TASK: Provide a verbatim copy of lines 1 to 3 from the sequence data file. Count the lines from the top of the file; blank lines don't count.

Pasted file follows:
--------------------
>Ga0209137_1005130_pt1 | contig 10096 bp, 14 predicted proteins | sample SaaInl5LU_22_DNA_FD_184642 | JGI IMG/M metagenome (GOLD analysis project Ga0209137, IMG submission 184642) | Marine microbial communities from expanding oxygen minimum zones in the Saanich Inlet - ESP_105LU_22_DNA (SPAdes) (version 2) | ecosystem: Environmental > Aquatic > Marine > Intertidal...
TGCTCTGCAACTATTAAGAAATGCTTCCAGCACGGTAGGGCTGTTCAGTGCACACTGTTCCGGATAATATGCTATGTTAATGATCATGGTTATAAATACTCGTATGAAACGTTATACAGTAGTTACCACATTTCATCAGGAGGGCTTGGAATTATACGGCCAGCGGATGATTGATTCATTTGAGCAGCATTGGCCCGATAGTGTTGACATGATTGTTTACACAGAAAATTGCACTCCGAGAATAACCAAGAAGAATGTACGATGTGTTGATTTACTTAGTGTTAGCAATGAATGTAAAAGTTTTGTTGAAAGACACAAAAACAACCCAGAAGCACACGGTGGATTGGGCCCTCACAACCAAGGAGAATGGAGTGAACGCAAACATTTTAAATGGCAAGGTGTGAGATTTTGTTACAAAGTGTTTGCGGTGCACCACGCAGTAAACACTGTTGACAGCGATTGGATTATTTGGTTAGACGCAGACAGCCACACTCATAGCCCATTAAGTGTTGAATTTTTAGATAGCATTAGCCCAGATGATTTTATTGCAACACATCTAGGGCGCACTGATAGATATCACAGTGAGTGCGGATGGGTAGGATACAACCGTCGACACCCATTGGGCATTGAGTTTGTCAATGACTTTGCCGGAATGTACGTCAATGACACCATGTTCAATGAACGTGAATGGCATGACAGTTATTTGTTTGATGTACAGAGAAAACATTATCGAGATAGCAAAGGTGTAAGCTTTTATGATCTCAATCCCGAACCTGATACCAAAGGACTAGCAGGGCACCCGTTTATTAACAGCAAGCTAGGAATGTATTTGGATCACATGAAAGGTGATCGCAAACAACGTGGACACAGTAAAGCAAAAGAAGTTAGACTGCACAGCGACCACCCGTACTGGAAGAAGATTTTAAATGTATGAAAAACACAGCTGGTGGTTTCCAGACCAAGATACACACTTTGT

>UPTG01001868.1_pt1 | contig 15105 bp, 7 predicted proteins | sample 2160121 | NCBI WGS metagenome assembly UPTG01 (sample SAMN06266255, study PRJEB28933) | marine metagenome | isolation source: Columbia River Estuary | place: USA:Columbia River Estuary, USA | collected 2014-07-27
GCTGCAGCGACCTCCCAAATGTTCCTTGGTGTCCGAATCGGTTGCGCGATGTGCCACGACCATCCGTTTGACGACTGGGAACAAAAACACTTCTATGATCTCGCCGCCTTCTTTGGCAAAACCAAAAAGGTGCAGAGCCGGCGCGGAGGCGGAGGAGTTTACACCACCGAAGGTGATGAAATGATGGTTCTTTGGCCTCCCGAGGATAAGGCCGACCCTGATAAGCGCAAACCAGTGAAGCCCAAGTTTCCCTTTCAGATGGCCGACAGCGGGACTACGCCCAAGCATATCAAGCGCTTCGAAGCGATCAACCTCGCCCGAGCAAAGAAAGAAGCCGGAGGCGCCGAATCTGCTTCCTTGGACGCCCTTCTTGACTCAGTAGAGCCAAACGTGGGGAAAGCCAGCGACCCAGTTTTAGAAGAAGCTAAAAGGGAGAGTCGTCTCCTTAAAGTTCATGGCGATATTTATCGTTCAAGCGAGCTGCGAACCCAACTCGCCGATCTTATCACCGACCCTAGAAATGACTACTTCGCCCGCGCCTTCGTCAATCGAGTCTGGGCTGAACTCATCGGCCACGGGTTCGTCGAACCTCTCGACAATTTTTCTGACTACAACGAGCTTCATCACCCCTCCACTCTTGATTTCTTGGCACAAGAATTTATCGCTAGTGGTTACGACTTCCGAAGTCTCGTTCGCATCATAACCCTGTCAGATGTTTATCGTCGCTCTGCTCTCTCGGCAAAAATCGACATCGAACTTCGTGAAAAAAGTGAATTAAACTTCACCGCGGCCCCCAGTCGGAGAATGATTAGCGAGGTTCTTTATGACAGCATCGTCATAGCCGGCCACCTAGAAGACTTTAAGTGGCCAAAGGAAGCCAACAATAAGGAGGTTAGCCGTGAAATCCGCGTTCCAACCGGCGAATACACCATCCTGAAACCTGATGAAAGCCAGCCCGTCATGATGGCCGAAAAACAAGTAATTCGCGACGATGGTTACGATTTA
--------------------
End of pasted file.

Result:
>Ga0209137_1005130_pt1 | contig 10096 bp, 14 predicted proteins | sample SaaInl5LU_22_DNA_FD_184642 | JGI IMG/M metagenome (GOLD analysis project Ga0209137, IMG submission 184642) | Marine microbial communities from expanding oxygen minimum zones in the Saanich Inlet - ESP_105LU_22_DNA (SPAdes) (version 2) | ecosystem: Environmental > Aquatic > Marine > Intertidal...
TGCTCTGCAACTATTAAGAAATGCTTCCAGCACGGTAGGGCTGTTCAGTGCACACTGTTCCGGATAATATGCTATGTTAATGATCATGGTTATAAATACTCGTATGAAACGTTATACAGTAGTTACCACATTTCATCAGGAGGGCTTGGAATTATACGGCCAGCGGATGATTGATTCATTTGAGCAGCATTGGCCCGATAGTGTTGACATGATTGTTTACACAGAAAATTGCACTCCGAGAATAACCAAGAAGAATGTACGATGTGTTGATTTACTTAGTGTTAGCAATGAATGTAAAAGTTTTGTTGAAAGACACAAAAACAACCCAGAAGCACACGGTGGATTGGGCCCTCACAACCAAGGAGAATGGAGTGAACGCAAACATTTTAAATGGCAAGGTGTGAGATTTTGTTACAAAGTGTTTGCGGTGCACCACGCAGTAAACACTGTTGACAGCGATTGGATTATTTGGTTAGACGCAGACAGCCACACTCATAGCCCATTAAGTGTTGAATTTTTAGATAGCATTAGCCCAGATGATTTTATTGCAACACATCTAGGGCGCACTGATAGATATCACAGTGAGTGCGGATGGGTAGGATACAACCGTCGACACCCATTGGGCATTGAGTTTGTCAATGACTTTGCCGGAATGTACGTCAATGACACCATGTTCAATGAACGTGAATGGCATGACAGTTATTTGTTTGATGTACAGAGAAAACATTATCGAGATAGCAAAGGTGTAAGCTTTTATGATCTCAATCCCGAACCTGATACCAAAGGACTAGCAGGGCACCCGTTTATTAACAGCAAGCTAGGAATGTATTTGGATCACATGAAAGGTGATCGCAAACAACGTGGACACAGTAAAGCAAAAGAAGTTAGACTGCACAGCGACCACCCGTACTGGAAGAAGATTTTAAATGTATGAAAAACACAGCTGGTGGTTTCCAGACCAAGATACACACTTTGT

>UPTG01001868.1_pt1 | contig 15105 bp, 7 predicted proteins | sample 2160121 | NCBI WGS metagenome assembly UPTG01 (sample SAMN06266255, study PRJEB28933) | marine metagenome | isolation source: Columbia River Estuary | place: USA:Columbia River Estuary, USA | collected 2014-07-27